"She's absolutely ridiculous,'' said junior Annie Smith. "I wouldn't want to be a point guard dribbling against her; I'd probably get the ball stolen from me every time. She's incredibly quick and never lets up on defense. She's one of our best defenders, to be perfectly honest.

"She's pretty little, but if you want steals, quickness, and hustle, Dexter's your person. She gets the job done.''

Of late, Dexter has been getting the job done on both ends of the court for the Queen Bees. Getting her basketball legs under her after an All-American soccer season, Dexter has emerged as the prototypical point guard. She has started the last 16 games, averages 6.5 points and 2.9 rebounds per game. She has 110 assists and 59 steals in 28 games.

"She has improved so much since the third week of November when she joined our team,'' said Van Hauen. "At first, she was just known as the passer or for her defense. Then, when (then starting point guard Megan) Cash got hurt, she had to pick up her scoring to help us through that stretch. Now, it's nice that at the end of the season she's doing both. We don't need her to score all those points, but it does help. She's taking care of the ball, she's dishing out the ball, she's playing defense and her energy level is amazing. ... She's just a competitor.''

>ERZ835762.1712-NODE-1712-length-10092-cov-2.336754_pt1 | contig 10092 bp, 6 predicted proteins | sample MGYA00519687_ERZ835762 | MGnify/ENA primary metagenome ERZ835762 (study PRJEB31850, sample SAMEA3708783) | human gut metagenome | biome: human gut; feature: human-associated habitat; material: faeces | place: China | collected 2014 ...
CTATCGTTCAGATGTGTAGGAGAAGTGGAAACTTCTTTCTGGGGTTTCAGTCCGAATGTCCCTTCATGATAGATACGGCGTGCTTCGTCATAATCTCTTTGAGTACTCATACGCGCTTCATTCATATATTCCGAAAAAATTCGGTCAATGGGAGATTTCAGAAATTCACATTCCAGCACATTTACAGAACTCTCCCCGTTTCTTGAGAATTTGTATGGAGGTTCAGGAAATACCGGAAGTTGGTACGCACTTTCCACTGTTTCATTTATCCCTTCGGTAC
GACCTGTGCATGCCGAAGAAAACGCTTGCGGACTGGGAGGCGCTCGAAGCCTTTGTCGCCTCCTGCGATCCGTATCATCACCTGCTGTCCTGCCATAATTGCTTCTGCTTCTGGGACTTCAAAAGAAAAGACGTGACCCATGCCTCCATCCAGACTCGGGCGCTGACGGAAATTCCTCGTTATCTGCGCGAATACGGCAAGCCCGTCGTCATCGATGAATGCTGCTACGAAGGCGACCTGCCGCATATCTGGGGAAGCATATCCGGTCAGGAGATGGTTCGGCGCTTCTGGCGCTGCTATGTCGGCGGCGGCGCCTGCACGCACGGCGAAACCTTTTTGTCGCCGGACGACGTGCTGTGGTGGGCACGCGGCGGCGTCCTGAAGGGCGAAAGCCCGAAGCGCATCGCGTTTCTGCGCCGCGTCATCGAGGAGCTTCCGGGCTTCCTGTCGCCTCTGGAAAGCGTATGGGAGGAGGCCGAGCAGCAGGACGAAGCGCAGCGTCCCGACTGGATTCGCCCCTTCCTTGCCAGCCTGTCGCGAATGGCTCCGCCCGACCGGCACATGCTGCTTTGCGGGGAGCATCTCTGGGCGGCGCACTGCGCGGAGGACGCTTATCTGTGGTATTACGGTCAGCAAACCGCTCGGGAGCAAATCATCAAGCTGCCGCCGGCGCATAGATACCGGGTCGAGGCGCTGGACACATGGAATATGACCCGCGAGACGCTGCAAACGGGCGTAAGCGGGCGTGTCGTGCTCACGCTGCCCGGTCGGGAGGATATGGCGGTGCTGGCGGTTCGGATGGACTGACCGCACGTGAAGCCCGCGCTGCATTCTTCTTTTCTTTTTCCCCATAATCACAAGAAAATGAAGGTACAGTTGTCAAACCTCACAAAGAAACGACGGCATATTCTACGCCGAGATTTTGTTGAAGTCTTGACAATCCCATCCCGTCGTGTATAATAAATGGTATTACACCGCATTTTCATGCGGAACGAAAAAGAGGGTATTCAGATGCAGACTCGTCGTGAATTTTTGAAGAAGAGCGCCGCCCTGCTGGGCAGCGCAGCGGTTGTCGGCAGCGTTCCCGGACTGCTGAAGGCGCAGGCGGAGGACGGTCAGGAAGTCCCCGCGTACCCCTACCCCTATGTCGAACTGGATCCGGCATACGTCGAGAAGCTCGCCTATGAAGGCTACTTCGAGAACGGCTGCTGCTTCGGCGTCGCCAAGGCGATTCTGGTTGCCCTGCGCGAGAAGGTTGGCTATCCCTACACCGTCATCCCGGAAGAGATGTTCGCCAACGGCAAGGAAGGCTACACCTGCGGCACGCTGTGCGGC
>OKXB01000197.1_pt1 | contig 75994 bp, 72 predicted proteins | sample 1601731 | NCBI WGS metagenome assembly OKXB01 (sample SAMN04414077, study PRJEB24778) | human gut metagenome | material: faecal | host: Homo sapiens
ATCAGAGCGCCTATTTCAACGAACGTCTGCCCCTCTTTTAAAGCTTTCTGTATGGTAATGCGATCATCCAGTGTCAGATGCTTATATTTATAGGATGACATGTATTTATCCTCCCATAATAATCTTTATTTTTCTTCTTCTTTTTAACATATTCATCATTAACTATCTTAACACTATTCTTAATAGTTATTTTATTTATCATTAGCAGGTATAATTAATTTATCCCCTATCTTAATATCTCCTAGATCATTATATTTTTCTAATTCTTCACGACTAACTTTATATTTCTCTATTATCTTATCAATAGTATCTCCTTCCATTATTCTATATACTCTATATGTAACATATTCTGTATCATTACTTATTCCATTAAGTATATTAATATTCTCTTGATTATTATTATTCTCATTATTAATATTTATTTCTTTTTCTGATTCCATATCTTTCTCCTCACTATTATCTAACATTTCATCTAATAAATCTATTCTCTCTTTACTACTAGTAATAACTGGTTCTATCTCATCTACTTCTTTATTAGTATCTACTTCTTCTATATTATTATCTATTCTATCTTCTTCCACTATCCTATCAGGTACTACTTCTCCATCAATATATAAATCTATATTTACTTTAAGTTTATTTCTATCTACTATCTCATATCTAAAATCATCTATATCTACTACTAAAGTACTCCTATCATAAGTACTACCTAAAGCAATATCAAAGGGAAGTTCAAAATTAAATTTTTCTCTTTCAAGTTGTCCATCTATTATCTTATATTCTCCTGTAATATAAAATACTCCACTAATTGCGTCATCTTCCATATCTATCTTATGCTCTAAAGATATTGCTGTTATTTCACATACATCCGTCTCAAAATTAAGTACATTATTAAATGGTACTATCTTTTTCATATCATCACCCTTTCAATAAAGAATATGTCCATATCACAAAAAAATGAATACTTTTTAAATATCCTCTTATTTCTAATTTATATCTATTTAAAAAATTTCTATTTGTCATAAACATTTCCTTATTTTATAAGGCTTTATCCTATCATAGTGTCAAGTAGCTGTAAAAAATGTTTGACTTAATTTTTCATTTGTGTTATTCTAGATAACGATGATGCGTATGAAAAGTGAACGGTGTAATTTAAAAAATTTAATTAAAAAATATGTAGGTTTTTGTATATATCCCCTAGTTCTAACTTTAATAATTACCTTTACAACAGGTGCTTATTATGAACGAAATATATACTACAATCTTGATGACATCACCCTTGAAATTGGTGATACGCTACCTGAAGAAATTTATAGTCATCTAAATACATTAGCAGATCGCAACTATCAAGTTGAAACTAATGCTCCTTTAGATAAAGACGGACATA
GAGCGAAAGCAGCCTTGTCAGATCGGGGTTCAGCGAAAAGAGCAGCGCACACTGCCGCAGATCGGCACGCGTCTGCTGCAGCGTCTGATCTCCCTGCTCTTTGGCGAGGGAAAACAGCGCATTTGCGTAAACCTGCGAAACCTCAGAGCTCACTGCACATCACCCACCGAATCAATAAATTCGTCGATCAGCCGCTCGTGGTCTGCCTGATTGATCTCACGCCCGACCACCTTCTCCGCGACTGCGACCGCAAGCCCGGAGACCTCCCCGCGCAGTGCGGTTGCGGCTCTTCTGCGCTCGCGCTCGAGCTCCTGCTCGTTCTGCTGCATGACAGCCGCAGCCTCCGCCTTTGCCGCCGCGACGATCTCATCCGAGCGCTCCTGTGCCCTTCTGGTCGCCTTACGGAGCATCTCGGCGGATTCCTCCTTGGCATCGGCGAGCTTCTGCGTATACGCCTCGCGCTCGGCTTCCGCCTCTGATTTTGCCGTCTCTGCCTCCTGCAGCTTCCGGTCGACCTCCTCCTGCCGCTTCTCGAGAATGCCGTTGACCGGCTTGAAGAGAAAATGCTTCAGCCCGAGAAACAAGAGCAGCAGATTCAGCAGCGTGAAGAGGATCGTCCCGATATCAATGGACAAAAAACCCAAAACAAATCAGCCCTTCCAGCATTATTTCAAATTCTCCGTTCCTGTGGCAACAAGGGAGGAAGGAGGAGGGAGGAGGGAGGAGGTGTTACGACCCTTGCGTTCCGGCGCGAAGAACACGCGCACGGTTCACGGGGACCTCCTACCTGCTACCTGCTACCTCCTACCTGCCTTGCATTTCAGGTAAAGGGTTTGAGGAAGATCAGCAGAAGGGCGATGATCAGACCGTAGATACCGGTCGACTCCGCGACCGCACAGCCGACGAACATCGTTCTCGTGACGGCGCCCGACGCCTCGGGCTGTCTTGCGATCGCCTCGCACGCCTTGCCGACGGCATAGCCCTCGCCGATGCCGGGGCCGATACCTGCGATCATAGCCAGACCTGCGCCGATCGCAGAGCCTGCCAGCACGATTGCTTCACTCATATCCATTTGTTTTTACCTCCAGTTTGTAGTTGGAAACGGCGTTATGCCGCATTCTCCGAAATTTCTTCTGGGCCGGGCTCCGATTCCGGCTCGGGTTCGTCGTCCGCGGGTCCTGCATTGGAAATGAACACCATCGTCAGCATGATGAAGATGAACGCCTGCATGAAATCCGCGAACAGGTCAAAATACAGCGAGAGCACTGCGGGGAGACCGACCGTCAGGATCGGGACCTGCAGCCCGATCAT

In the 79-72 MCC title game victory over William Penn, Dexter broke loose for 19 points, five rebounds, four assists and four steals in a team-high 39 minutes.

All in a day's work for Dexter, who could give the Energizer Bunny a run for it money.

"I've got bruises, scars, scratches, the whole works, but that's just part of the sport, but that's why I like it and why I play,'' said Dexter. "Hitting the grass or hitting the hardwood, it all feels the same pretty much. It's not a comfortable feeling.''

Yet, it doesn't stop her from giving her all for the good of the team.

And Van Hauen thinks she has so much more to give when it come to hoops.

"The funny thing is, she doesn't spend a lick of time on basketball,'' said Van Hauen. "She is such a natural athlete and she plays so hard and with a higher energy level.